Flying into Anchorage, I gazed down over the vast tidal flats and mountains stretching row upon row into the distance.
I was returning to Alaska for a second summer, days after receiving my degree from Boston University.
An odd choice for an art graduate, no doubt.
Yes, there was a man - but also a place. After five years amidst the concrete and billboards of Boston, I craved nature and adventure in a big way.
I was infatuated with those mountains, with the way the alders smelled in spring, with walking the railroad tracks in "the back 40" behind the cannery; with the characters and the crazy social dynamic - lesbians ignoring you and straight girls abhorring you; with the boats in the harbor, with the one road into and out of town, with the town of Seward itself, perched at the foot of Mount Marathon's cartoon shape.
Most inexplicably, I went back for the bizarre magnetism of a clanging, 7-day a week, 16-hour a day job involving fish guts, yellow rain gear, earplugs, grueling physical challenge and hand-numbing repetitive motion.
The job ended predictably in a meltdown one day as a I realized no amount of peer pressure, cortisone shots, money, or camaraderie was enough to justify the insanity.
I lived on a sailboat, a 26-foot Coronado that had sailed up from Hawaii, with the man. That winter, we took jobs as National Park Service volunteers out at Exit Glacier, a park ten miles from the main road just outside of town.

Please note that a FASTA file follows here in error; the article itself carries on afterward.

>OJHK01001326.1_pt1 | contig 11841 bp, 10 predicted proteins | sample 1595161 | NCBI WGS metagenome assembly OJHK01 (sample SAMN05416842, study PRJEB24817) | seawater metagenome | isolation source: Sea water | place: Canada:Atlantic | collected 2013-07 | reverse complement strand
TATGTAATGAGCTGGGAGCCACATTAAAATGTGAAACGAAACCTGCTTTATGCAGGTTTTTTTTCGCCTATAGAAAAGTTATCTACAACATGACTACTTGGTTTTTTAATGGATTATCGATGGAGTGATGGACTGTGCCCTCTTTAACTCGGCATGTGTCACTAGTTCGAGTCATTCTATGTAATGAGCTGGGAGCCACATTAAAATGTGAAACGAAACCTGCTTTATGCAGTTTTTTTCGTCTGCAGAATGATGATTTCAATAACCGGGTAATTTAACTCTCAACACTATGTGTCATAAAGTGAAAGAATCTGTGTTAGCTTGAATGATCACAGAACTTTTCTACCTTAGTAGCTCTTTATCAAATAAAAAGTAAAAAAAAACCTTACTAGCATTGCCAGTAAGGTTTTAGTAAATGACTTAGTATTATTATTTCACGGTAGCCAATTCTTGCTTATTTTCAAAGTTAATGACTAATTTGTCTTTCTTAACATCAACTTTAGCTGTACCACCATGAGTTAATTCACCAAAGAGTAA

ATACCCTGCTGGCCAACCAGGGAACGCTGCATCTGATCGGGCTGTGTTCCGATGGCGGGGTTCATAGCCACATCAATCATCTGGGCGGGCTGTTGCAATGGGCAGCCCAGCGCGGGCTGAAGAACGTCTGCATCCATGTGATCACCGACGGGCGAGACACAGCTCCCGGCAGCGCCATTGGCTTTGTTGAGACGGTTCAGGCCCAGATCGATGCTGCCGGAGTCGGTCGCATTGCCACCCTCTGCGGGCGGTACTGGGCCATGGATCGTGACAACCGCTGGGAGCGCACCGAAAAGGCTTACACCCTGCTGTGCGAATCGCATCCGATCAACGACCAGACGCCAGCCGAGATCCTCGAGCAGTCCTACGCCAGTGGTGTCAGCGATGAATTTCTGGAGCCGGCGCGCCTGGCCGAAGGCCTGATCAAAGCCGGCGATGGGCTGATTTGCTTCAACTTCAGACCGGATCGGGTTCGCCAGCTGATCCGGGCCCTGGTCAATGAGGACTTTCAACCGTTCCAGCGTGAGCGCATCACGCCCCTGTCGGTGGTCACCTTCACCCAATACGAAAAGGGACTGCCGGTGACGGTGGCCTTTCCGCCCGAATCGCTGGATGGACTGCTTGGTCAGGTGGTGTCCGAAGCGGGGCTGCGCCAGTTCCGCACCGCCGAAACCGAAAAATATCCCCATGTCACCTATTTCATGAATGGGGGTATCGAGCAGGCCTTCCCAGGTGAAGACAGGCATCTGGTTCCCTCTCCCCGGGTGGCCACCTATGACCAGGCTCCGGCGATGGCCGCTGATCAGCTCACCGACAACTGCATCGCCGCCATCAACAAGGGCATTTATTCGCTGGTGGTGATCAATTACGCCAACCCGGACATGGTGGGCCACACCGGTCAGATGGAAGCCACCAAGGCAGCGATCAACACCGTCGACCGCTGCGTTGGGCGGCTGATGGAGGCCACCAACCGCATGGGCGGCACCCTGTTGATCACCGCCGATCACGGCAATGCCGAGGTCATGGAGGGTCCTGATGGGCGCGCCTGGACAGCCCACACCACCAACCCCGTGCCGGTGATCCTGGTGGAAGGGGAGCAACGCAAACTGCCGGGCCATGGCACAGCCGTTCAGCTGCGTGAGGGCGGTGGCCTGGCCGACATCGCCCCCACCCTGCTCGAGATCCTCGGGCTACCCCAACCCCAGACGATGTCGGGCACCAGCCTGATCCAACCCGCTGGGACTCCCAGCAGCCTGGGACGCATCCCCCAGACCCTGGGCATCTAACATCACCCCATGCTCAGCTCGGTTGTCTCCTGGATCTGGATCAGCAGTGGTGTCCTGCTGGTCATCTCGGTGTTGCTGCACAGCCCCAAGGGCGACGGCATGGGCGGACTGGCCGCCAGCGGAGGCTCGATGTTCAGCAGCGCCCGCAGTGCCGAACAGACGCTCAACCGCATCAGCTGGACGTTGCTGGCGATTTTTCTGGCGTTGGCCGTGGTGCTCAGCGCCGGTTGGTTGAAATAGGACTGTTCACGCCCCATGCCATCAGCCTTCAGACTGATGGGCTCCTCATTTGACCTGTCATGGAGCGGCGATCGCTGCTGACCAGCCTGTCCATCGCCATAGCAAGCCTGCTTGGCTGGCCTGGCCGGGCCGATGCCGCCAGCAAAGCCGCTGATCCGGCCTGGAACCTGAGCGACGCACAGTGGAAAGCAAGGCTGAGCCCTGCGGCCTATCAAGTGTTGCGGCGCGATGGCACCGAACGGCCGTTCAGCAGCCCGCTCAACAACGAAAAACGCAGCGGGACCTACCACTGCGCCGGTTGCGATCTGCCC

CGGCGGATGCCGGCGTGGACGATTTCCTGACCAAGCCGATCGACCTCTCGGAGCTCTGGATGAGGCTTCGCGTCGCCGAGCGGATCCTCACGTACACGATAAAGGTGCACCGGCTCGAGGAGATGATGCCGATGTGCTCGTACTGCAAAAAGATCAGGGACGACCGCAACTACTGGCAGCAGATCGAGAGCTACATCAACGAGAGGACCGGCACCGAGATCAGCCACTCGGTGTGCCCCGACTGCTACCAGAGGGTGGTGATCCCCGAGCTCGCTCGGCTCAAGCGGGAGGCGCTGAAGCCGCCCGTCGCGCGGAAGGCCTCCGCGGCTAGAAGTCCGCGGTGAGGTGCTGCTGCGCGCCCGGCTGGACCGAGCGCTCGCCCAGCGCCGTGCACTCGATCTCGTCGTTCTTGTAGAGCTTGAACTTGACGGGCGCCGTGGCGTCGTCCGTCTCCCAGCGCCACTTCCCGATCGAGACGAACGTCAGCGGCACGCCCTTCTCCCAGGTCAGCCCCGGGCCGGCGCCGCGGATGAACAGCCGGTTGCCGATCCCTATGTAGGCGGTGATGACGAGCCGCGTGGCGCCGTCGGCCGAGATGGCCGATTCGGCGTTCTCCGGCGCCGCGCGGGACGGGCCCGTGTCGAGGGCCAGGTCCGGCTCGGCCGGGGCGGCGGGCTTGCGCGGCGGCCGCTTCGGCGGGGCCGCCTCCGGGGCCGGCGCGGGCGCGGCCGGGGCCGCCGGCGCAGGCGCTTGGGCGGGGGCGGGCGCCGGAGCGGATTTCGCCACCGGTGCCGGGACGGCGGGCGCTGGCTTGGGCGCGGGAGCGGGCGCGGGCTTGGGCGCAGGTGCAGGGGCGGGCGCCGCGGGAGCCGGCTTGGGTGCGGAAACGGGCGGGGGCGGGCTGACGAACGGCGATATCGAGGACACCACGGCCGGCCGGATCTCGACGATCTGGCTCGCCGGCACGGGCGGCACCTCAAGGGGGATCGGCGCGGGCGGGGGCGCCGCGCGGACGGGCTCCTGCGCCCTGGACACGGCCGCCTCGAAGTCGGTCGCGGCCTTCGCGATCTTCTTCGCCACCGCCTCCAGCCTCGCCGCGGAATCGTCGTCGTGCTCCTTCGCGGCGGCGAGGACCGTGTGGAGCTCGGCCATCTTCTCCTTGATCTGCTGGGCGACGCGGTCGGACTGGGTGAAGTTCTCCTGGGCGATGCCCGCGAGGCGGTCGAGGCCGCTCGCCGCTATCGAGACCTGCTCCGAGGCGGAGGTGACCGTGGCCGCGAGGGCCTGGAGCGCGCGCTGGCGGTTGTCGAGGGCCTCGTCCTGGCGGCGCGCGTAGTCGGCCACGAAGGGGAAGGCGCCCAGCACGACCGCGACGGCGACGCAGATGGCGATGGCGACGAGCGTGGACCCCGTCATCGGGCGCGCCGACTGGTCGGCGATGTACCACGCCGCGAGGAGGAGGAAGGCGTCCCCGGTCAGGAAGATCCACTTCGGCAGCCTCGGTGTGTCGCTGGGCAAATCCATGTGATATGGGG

The cabin, perched on the glacial plain, was free of plumbing or electricity. Tasks included counting the mountain goats on a nearby slope, taking daily weather readings, measuring snowfall and how far the glacier crept forward in the winter.
For one month, I lived there alone when he went back to town for work. It was the most terrifying, exilhirating month of my life.
I sketched and painted, using an easel cobbled together with scrap wood, nails and rubber bands, and art supplies I had won in a Liquitex competition. Art-wise I was gingerly feeling my way.
Mostly I was concerned with daily life.
Every day filled my eyes with black, white, and blue. Every day had me on the edge of myself, learning how to snowshoe in deep snow, cross-country ski, shoot a pistol, light an oil lamp, chop wood, identify animal tracks, make a fire in snowy woods, stay sane with no-one but a cat to talk to.
The road is paved now, giant potholes smoothed over and filled in. The Glacier is still there, though much dwindled. Winter rangers at the cabin no longer measure six feet of accumulated snow, or temps of -20ºF.
Every now and then I stumble across the copy I made of the cabin log we were required to keep.
"If you just snowmobile out here for 1/2 an hour you will never know what silence you are breaking," reads one of my entries.
With the exception of one painting I made in college after my first Alaska summer, I have never used the place or the imagery as a subject.
Yet my time up there - a book's worth of stories - is now as much a part of me as the place of my birth, or where I spent my teen years, or where I went to college.